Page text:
OA Library

Cookham Fish Pass Project, Cookham Sashes, Berkshire

Champness, Carl (2009) Cookham Fish Pass Project, Cookham Sashes, Berkshire. [Client Report] (Unpublished)

[thumbnail of COFIP_09.pdfA.pdf]

Download (9MB) | Preview
[thumbnail of COFIP 09 Cookham Fish Pass Project_A1b.pdf]
COFIP 09 Cookham Fish Pass Project_A1b.pdf

Download (6MB) | Preview


The Environment Agency commissioned Oxford Archaeology (OA) in March/April 2009 to undertake a geoarchaeological borehole survey to examine the archaeological resource at land at Cookham Sashes in Berkshire. Sashes Island is located to the north east of the town of Cookham
in Berkshire, and is encircled by the River Thames. It is centred on NGR SU 900 865, and is within the administrative area of the Royal Borough of Windsor and Maidenhead.
The Environment Agency propose to create a fish and wildlife channel across Sashes Island to alleviate the environmental consequences of the existing weir. To achieve this a channel will need to be dug along one of
three potential routes, and cut to below the water-table. This survey was commissioned to assess which of the route options would cause least damageto any surviving archaeological resource.
Sashes Island is believed to have been the site of a Saxon burgh, and the probable location of a Roman road and bridge. There is also a possible Roman cemetery within the south east of the island, and although this may
not affect the route options to the west, associated settlement evidence may be present. Therefore any work on the island carries a high risk of discovering archaeological remains. The desk-based assessment identified
the need to undertake archaeological works in order to further assess the archaeological potential for each of the proposed routes.
A total of 30 boreholes spaced on a 20 m grid were used to create a sedimentary deposit model for the site. It was hoped that this information would provide baseline data on the underlying buried sequence. The survey revealed a sequence of thick made-ground deposits overlying a
buried alluvial and organic sequence. There is the potential for early prehistoric archaeology to be preserved at this level, associated with a buried dry land surface. It is possible that this surface was transformed by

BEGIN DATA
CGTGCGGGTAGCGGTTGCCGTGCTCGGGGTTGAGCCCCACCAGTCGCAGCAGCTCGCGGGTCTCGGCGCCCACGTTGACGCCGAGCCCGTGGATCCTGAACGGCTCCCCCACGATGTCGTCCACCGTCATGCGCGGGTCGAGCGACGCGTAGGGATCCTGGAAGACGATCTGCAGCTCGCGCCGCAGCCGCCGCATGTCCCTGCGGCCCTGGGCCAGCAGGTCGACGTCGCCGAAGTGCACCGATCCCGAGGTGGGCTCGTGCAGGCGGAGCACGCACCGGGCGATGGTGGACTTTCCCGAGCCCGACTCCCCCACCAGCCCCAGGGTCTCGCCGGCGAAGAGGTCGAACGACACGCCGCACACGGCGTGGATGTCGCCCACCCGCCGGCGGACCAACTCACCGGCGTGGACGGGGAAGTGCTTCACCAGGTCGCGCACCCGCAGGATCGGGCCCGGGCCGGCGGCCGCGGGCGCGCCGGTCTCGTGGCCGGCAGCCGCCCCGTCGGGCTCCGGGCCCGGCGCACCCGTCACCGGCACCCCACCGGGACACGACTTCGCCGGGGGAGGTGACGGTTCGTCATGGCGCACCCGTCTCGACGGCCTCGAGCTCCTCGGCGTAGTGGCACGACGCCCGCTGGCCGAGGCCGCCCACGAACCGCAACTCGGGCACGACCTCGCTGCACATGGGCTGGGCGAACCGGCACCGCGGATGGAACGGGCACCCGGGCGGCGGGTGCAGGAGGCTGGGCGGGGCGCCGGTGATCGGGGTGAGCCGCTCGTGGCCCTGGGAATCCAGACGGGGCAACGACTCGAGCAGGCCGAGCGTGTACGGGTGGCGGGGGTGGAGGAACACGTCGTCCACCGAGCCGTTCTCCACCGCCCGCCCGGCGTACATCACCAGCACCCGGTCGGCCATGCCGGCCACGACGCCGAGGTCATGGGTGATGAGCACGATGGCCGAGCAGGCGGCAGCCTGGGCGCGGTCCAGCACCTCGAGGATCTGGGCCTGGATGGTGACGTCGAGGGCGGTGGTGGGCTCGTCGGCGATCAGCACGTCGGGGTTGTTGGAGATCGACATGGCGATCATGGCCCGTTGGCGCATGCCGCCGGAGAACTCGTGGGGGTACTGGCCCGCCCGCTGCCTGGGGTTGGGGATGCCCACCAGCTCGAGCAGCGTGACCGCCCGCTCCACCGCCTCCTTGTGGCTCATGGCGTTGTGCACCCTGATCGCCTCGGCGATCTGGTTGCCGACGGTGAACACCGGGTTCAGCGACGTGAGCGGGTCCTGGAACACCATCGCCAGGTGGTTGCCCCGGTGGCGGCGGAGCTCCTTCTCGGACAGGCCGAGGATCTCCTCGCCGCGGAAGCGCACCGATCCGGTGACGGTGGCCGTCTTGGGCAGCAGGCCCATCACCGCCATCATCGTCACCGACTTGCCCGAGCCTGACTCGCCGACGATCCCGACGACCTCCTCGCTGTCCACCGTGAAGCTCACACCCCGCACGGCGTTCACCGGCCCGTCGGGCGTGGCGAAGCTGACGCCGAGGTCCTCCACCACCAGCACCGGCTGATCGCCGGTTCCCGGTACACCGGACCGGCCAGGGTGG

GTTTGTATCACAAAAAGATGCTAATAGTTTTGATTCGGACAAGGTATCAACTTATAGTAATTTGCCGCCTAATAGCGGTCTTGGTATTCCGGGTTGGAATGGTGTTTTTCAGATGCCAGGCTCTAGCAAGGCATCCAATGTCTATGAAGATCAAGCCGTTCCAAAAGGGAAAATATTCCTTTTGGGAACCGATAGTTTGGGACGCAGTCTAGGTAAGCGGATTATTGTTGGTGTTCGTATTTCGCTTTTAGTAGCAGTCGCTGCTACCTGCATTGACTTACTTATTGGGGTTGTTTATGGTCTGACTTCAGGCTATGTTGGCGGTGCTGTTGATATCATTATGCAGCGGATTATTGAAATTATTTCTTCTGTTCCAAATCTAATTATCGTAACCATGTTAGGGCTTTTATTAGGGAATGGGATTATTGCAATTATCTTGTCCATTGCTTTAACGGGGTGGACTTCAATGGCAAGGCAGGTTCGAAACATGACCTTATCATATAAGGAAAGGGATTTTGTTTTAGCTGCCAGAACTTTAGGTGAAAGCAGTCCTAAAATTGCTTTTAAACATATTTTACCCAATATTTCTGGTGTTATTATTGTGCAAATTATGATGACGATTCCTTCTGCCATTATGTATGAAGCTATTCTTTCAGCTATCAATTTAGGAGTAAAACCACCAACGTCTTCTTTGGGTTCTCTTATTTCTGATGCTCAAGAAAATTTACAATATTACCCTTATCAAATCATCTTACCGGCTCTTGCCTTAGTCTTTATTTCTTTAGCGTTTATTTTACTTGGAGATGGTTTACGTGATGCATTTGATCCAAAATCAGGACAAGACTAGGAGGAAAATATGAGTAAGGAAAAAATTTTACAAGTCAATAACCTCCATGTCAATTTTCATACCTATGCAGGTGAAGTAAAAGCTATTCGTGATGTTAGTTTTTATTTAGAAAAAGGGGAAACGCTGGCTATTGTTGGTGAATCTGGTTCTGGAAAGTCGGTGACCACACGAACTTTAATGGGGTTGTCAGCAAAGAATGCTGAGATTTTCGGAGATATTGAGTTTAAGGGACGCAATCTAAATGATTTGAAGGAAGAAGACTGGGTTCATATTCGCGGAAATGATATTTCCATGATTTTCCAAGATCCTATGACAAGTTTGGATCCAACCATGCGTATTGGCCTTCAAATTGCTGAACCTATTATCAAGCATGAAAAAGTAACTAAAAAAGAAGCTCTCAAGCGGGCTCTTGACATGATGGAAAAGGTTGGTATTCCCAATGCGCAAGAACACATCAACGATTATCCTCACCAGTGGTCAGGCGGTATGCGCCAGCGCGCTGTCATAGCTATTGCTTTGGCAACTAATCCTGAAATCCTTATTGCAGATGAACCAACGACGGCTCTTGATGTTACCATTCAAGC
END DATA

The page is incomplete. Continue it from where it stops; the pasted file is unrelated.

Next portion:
rising ground water-levels from the late prehistoric period. This was followed by widespread alluviation in the Middle Thames during the late Roman Period.
The site appears to have been prone to flooding from the late prehistoric period onwards, making it less suitable for settlement activity. No evidence for either the Roman settlement or the Saxon burgh was identified within the
site. Only the high gravel elevations to the east and two islands toward the centre of site may have remained dryer for longer in the Mid Holocene before eventually being submerged.
In terms of the preferred options for the fish passes, the survey was able to assess the potential impacts of the three proposed routes. Based on the findings of the survey, options 1 is considered to have the least impact on
any potential archaeological deposits, being the shortest and most fluvial active area. This is followed by option 2 that crosses the main low-lying area of the site which may have been submerged by the late prehistoric period.
Option 3 is considered to have the highest archaeological potential of all the routes, crossing the higher ground to the south east.

Item Type: Client Report
Subjects: Primary Archives
Geographical Areas > English Counties > Berkshire
Period > UK Periods > Iron Age 800 BC - 43 AD
Divisions: Oxford Archaeology South > Fieldwork
Depositing User: Scott
Date Deposited: 15 Apr 2011 15:23
Last Modified: 25 May 2023 12:49
URI: http://eprints.oxfordarchaeology.com/id/eprint/561

Actions (login required)

View Item
View Item